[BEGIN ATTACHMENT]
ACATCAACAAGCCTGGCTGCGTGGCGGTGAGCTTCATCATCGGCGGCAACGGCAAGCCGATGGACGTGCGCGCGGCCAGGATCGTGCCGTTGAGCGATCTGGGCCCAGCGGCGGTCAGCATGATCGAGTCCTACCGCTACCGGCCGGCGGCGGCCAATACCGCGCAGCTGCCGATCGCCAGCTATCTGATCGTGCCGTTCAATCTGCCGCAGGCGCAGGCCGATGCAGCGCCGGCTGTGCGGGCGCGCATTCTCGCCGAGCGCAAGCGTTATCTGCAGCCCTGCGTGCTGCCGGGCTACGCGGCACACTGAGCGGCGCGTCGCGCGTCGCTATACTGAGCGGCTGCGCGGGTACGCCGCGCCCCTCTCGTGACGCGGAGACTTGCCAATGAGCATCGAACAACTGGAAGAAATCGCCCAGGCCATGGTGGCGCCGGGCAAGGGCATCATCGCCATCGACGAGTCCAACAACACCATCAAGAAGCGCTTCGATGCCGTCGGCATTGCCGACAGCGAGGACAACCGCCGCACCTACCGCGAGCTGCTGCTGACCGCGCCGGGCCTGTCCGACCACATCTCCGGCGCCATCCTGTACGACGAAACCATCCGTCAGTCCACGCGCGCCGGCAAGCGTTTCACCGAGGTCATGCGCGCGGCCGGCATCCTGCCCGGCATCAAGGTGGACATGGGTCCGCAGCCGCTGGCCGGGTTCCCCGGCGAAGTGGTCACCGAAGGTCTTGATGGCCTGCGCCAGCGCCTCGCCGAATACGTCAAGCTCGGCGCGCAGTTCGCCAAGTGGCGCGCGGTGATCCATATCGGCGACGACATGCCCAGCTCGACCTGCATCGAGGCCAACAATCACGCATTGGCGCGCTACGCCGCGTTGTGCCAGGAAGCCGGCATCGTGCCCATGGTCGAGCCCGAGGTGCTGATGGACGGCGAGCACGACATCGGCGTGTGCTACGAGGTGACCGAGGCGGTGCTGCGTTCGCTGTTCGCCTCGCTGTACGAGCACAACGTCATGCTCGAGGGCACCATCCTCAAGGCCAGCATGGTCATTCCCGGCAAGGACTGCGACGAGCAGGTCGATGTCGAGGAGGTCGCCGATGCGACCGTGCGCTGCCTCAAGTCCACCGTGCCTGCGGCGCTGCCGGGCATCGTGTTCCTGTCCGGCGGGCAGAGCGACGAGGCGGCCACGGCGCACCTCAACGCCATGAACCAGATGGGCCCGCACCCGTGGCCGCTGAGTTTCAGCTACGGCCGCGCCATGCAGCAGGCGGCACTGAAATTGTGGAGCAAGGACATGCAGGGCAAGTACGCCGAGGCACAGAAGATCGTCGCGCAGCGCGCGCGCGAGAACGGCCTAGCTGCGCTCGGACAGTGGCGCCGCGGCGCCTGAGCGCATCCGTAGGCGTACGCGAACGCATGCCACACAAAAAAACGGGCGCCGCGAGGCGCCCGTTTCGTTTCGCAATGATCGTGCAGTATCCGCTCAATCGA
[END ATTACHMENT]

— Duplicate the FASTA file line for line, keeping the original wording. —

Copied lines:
ACATCAACAAGCCTGGCTGCGTGGCGGTGAGCTTCATCATCGGCGGCAACGGCAAGCCGATGGACGTGCGCGCGGCCAGGATCGTGCCGTTGAGCGATCTGGGCCCAGCGGCGGTCAGCATGATCGAGTCCTACCGCTACCGGCCGGCGGCGGCCAATACCGCGCAGCTGCCGATCGCCAGCTATCTGATCGTGCCGTTCAATCTGCCGCAGGCGCAGGCCGATGCAGCGCCGGCTGTGCGGGCGCGCATTCTCGCCGAGCGCAAGCGTTATCTGCAGCCCTGCGTGCTGCCGGGCTACGCGGCACACTGAGCGGCGCGTCGCGCGTCGCTATACTGAGCGGCTGCGCGGGTACGCCGCGCCCCTCTCGTGACGCGGAGACTTGCCAATGAGCATCGAACAACTGGAAGAAATCGCCCAGGCCATGGTGGCGCCGGGCAAGGGCATCATCGCCATCGACGAGTCCAACAACACCATCAAGAAGCGCTTCGATGCCGTCGGCATTGCCGACAGCGAGGACAACCGCCGCACCTACCGCGAGCTGCTGCTGACCGCGCCGGGCCTGTCCGACCACATCTCCGGCGCCATCCTGTACGACGAAACCATCCGTCAGTCCACGCGCGCCGGCAAGCGTTTCACCGAGGTCATGCGCGCGGCCGGCATCCTGCCCGGCATCAAGGTGGACATGGGTCCGCAGCCGCTGGCCGGGTTCCCCGGCGAAGTGGTCACCGAAGGTCTTGATGGCCTGCGCCAGCGCCTCGCCGAATACGTCAAGCTCGGCGCGCAGTTCGCCAAGTGGCGCGCGGTGATCCATATCGGCGACGACATGCCCAGCTCGACCTGCATCGAGGCCAACAATCACGCATTGGCGCGCTACGCCGCGTTGTGCCAGGAAGCCGGCATCGTGCCCATGGTCGAGCCCGAGGTGCTGATGGACGGCGAGCACGACATCGGCGTGTGCTACGAGGTGACCGAGGCGGTGCTGCGTTCGCTGTTCGCCTCGCTGTACGAGCACAACGTCATGCTCGAGGGCACCATCCTCAAGGCCAGCATGGTCATTCCCGGCAAGGACTGCGACGAGCAGGTCGATGTCGAGGAGGTCGCCGATGCGACCGTGCGCTGCCTCAAGTCCACCGTGCCTGCGGCGCTGCCGGGCATCGTGTTCCTGTCCGGCGGGCAGAGCGACGAGGCGGCCACGGCGCACCTCAACGCCATGAACCAGATGGGCCCGCACCCGTGGCCGCTGAGTTTCAGCTACGGCCGCGCCATGCAGCAGGCGGCACTGAAATTGTGGAGCAAGGACATGCAGGGCAAGTACGCCGAGGCACAGAAGATCGTCGCGCAGCGCGCGCGCGAGAACGGCCTAGCTGCGCTCGGACAGTGGCGCCGCGGCGCCTGAGCGCATCCGTAGGCGTACGCGAACGCATGCCACACAAAAAAACGGGCGCCGCGAGGCGCCCGTTTCGTTTCGCAATGATCGTGCAGTATCCGCTCAATCGA